Mental Health Challenges in Children With Intellectual Disabilities

Mental Health Challenges in Children With Intellectual Disabilities

Nisha Elizabeth Mathew, Amelia Walter, Valsamma Eapen
DOI: 10.4018/978-1-7998-1223-4.ch002
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There is limited evidence base regarding mental health issues in people with intellectual disability (ID), and hence, findings from the general population are often applied to ID groups. Available evidence suggests that individuals with ID experience higher rates of mental health disorders than the general population, although findings are mixed with regard to the determinants of this increased prevalence. Further, the consequences of this comorbidity for individuals, families, and the wider community are often overlooked including the multiple challenges in identifying and managing these concerns. Accurate diagnosis and effective intervention are currently hindered by factors including the applicability of standardized psychiatric classification systems, gaps in service delivery models and access to such services, as well as unmet training needs. It is critical that further research is carried out to examine the specific challenges facing individuals with ID along with facilitating appropriate mental health services to individuals with ID.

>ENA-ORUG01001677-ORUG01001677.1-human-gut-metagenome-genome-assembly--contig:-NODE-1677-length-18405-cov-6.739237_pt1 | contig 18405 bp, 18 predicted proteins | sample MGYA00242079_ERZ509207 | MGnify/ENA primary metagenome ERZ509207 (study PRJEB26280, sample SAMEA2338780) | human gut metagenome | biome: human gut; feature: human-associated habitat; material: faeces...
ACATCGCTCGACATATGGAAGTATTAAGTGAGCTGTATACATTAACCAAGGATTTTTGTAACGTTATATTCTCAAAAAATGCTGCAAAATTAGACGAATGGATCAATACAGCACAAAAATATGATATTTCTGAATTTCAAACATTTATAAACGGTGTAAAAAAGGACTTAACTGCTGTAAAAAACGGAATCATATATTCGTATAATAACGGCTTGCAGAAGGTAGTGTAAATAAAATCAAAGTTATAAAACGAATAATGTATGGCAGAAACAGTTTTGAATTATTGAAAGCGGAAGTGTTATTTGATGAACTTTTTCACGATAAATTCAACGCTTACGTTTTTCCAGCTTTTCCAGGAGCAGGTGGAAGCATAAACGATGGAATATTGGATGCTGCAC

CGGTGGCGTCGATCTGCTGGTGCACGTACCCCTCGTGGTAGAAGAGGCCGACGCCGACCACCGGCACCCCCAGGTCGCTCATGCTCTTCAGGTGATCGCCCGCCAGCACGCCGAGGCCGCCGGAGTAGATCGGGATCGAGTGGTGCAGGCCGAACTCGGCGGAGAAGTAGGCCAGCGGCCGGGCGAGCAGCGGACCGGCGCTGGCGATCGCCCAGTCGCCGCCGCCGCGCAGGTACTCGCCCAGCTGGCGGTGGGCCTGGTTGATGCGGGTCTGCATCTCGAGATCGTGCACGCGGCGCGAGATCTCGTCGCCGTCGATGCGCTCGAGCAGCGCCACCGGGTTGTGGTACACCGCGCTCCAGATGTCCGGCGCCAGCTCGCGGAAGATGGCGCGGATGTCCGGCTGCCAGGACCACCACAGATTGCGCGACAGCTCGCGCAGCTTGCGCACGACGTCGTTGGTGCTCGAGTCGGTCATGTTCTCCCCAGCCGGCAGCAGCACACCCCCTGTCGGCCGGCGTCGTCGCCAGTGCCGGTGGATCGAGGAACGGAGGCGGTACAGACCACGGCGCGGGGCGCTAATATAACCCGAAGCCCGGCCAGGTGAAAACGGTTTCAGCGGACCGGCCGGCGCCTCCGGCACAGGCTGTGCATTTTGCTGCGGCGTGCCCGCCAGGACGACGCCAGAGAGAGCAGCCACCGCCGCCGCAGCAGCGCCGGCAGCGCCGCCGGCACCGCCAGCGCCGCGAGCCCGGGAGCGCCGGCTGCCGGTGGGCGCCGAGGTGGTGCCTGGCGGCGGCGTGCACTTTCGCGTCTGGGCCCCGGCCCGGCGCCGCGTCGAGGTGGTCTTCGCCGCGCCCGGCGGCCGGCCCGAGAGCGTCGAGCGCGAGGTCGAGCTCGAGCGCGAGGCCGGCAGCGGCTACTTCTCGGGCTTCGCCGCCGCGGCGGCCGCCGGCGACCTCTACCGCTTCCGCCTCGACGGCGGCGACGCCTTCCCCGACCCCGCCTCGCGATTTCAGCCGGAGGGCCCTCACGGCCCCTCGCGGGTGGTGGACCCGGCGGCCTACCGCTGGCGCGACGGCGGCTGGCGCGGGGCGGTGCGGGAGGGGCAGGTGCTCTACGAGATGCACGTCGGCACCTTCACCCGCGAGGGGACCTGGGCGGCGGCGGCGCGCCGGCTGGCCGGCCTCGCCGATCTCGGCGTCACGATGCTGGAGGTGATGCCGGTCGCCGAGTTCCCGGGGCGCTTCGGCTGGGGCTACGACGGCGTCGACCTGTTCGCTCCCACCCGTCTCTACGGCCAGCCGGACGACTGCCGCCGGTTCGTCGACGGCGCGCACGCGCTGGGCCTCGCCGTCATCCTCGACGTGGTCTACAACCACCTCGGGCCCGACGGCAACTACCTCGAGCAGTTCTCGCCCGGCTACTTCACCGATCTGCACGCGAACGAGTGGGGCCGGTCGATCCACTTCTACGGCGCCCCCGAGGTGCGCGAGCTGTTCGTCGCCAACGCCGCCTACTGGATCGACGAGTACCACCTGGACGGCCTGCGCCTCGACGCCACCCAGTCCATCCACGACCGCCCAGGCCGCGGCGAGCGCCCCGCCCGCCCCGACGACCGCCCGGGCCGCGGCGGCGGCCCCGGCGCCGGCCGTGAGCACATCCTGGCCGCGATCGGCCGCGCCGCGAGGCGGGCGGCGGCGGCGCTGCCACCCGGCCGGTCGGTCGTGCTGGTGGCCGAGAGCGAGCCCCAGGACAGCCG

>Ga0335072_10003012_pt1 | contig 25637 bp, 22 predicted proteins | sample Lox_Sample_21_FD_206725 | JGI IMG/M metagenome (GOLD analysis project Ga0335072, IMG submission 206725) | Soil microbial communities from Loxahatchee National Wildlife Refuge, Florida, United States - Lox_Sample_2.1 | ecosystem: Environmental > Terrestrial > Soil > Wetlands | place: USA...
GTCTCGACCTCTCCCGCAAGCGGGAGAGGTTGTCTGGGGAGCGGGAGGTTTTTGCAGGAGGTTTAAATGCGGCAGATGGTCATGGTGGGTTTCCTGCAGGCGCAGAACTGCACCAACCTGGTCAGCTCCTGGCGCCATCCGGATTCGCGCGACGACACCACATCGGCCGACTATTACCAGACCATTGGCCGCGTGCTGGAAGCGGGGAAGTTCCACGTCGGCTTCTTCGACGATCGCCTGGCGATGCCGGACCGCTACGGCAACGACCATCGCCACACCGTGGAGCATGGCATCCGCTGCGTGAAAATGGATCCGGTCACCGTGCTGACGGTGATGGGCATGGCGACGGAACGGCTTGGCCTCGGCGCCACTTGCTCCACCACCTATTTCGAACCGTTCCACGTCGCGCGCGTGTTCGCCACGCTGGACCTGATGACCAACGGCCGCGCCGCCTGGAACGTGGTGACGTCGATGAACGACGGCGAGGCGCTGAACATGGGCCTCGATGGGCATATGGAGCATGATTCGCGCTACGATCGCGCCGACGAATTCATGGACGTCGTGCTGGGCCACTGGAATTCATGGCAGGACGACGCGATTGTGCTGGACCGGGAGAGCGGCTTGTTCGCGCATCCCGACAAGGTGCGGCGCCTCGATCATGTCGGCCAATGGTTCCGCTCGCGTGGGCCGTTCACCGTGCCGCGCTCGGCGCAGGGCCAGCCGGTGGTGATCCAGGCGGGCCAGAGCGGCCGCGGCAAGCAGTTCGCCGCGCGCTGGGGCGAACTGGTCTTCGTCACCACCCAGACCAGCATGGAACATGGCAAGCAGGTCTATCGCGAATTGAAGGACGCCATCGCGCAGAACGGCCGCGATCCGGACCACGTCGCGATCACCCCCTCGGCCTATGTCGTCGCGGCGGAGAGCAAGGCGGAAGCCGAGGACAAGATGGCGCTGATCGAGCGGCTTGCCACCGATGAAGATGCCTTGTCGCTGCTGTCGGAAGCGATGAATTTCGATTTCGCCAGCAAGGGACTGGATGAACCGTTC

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Despite increased recognition of the prevalence and impact of psychiatric disorders among individuals with Intellectual Disability (ID), the early assessment and treatment of these concurrent comorbidities remains a significant societal challenge and affect the functional skills and intensity of daily support needed for those living with ID. Limitations in current assessment and diagnostic systems prevent the equitable access to services for people with ID in line with Article 25 of the United Nation's Convention on the Rights of Persons with Disabilities which outlines ‘the right to the enjoyment of the highest attainable standard of health without discrimination on the basis of disability’ (United Nations 2006; Stuart, 2012). Consequently it is critical to further develop and refine standardised diagnostic systems to achieve these aims. Furthermore, in order for intervention to be effective, it must address the multiple risk and resilience factors underlying ID and comorbid mental health problems. Therefore, from a public health perspective, rates of comorbid psychiatric disorders should be taken into account when planning for the equitable provision of services. Similarly, intervention research should consider the role of comorbidity in predicting outcomes and the nature of the barriers that prevent access to services, while basic science research would benefit from increasing understanding of these comorbidities by delineating possible heterogeneous aetiological and neurobiological determinants. This chapter will review and synthesise the literature on the prevalence, impact and determinants of the comorbidity of ID and psychiatric disorders, and discuss important considerations to improve accurate identification and effective management of these concerns.